2 min · 1,064 views today · "Normal is getting dressed in clothes that you buy for work, driving through traffic in a car that you are still paying for, in order to get to a job that you need so you can...
How You Can Support Standing Rock
Thane Maxwell · 1,056 views today · This is your pipeline battle too. Whatever you have to offer, we need it. Wherever you are, take one step deeper. Find your voice. Find your own front lines.
Schooling the World (2010)
66 min · 1,012 views today · If you wanted to change an ancient culture in a generation, how would you do it? You would change the way it educates its children. The U.S. Government knew this in the 19th...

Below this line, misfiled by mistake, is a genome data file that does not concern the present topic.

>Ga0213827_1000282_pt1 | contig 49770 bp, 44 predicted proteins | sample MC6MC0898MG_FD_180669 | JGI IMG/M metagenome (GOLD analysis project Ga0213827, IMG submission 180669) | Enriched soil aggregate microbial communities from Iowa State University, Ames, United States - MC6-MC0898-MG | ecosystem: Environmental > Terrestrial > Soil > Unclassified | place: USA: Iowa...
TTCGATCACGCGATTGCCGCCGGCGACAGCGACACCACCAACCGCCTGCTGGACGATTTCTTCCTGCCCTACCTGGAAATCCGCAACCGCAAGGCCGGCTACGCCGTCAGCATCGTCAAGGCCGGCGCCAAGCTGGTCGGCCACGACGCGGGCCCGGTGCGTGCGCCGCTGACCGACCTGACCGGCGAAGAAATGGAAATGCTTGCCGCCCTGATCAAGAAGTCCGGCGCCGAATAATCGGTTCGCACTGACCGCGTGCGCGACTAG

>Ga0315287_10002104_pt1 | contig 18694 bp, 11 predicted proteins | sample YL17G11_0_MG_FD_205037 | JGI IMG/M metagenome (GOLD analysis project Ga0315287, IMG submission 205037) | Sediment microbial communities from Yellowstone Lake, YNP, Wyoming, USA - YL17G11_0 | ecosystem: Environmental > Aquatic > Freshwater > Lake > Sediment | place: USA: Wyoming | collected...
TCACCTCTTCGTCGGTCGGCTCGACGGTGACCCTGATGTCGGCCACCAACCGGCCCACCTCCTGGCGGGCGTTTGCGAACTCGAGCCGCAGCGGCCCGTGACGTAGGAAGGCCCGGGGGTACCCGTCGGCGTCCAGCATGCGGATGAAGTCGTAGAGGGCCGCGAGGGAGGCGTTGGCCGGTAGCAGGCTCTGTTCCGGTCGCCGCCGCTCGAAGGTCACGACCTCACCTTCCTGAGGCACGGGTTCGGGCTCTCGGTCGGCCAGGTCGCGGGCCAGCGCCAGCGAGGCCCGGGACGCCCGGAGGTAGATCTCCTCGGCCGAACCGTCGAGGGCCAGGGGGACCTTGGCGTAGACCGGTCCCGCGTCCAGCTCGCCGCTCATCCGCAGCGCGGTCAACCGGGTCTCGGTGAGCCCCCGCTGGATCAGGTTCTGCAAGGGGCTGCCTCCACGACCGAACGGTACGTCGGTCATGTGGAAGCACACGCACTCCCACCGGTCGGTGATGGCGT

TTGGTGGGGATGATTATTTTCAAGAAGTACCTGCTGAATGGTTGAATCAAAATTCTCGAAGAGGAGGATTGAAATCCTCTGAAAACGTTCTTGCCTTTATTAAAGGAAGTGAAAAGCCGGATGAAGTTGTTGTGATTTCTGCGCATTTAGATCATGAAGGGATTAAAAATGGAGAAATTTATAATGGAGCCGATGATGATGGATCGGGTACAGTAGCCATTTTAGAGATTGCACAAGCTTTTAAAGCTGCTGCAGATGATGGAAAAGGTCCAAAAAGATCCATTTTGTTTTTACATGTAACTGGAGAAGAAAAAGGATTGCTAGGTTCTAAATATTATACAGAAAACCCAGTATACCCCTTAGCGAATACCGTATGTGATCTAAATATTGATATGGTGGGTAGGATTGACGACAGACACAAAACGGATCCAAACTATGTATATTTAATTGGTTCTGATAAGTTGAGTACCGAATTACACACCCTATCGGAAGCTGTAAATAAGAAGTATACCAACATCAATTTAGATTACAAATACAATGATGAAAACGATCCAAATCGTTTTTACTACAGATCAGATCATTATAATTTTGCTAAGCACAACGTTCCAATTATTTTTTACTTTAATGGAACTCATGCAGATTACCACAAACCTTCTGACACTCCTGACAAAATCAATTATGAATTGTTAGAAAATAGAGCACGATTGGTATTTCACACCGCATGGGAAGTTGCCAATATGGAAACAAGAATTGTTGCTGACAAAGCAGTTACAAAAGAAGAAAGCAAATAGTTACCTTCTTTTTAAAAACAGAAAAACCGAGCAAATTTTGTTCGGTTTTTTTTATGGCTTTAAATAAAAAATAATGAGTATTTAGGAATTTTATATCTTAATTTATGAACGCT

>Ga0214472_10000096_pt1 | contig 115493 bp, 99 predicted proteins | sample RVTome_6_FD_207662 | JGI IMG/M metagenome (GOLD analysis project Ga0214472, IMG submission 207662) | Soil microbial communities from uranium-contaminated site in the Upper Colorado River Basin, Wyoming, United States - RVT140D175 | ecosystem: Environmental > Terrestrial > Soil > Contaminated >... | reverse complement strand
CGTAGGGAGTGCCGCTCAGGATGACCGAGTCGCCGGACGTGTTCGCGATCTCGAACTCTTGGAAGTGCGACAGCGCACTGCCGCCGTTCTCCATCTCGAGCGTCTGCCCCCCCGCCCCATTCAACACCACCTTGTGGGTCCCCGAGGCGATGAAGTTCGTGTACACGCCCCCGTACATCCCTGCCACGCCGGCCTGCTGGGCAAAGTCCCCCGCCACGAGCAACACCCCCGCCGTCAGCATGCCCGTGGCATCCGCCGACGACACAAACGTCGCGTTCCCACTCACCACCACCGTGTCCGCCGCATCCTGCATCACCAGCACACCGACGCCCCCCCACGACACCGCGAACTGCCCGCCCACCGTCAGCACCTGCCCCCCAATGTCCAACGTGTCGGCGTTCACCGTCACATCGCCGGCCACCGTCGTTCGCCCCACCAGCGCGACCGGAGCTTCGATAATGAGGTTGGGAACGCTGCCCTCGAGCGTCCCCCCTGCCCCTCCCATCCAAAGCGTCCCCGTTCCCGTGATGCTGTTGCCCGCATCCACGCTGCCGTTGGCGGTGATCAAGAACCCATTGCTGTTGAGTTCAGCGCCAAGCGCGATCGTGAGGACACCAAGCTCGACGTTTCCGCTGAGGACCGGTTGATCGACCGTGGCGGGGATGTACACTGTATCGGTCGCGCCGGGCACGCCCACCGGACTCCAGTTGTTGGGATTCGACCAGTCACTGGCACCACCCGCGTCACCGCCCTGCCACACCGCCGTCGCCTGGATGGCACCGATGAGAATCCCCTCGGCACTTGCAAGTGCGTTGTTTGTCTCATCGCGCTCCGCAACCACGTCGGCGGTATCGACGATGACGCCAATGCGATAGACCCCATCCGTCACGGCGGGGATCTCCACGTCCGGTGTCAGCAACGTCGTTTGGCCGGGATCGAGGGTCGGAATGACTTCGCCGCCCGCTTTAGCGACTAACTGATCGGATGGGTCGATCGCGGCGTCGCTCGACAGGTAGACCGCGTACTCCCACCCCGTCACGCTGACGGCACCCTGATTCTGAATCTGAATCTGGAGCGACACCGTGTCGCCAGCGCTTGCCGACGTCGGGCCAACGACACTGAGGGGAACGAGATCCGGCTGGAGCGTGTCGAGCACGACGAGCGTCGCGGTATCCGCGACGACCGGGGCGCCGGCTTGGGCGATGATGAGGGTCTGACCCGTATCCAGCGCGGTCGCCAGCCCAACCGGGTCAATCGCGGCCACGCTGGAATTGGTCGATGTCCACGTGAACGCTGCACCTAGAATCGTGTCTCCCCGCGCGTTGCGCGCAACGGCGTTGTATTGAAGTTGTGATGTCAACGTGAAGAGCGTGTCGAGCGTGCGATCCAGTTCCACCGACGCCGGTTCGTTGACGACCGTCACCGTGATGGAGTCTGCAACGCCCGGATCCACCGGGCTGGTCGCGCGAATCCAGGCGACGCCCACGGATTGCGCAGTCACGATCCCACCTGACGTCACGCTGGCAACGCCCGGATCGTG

Kids Killed by Guns: America's Daily Nightmare
3 min · 1,011 views today · On an average day in America, seven children and teenagers will be shot dead.Gary Younge tells the stories of the lives lost on one random day - 23 November 2013. Ten children...
Load More
Like us on Facebook?
On "Reforms," Bad and Good